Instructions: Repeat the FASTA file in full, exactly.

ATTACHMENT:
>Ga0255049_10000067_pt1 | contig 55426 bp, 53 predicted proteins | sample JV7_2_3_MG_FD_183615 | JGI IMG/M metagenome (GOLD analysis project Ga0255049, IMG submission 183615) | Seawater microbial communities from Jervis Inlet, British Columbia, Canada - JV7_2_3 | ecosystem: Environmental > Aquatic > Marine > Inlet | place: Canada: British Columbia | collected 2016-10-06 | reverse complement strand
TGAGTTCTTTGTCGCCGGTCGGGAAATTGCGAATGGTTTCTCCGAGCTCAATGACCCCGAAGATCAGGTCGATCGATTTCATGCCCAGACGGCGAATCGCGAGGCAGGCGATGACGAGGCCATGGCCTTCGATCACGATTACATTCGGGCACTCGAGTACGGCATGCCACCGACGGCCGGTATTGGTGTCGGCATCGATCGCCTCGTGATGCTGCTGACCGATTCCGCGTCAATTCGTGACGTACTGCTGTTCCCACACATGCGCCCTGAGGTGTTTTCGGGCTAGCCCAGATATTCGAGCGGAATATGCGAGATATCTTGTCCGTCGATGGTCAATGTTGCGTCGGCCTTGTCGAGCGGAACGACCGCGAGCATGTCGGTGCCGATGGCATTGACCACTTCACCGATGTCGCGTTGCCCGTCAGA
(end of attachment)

>Ga0255049_10000067_pt1 | contig 55426 bp, 53 predicted proteins | sample JV7_2_3_MG_FD_183615 | JGI IMG/M metagenome (GOLD analysis project Ga0255049, IMG submission 183615) | Seawater microbial communities from Jervis Inlet, British Columbia, Canada - JV7_2_3 | ecosystem: Environmental > Aquatic > Marine > Inlet | place: Canada: British Columbia | collected 2016-10-06 | reverse complement strand
TGAGTTCTTTGTCGCCGGTCGGGAAATTGCGAATGGTTTCTCCGAGCTCAATGACCCCGAAGATCAGGTCGATCGATTTCATGCCCAGACGGCGAATCGCGAGGCAGGCGATGACGAGGCCATGGCCTTCGATCACGATTACATTCGGGCACTCGAGTACGGCATGCCACCGACGGCCGGTATTGGTGTCGGCATCGATCGCCTCGTGATGCTGCTGACCGATTCCGCGTCAATTCGTGACGTACTGCTGTTCCCACACATGCGCCCTGAGGTGTTTTCGGGCTAGCCCAGATATTCGAGCGGAATATGCGAGATATCTTGTCCGTCGATGGTCAATGTTGCGTCGGCCTTGTCGAGCGGAACGACCGCGAGCATGTCGGTGCCGATGGCATTGACCACTTCACCGATGTCGCGTTGCCCGTCAGA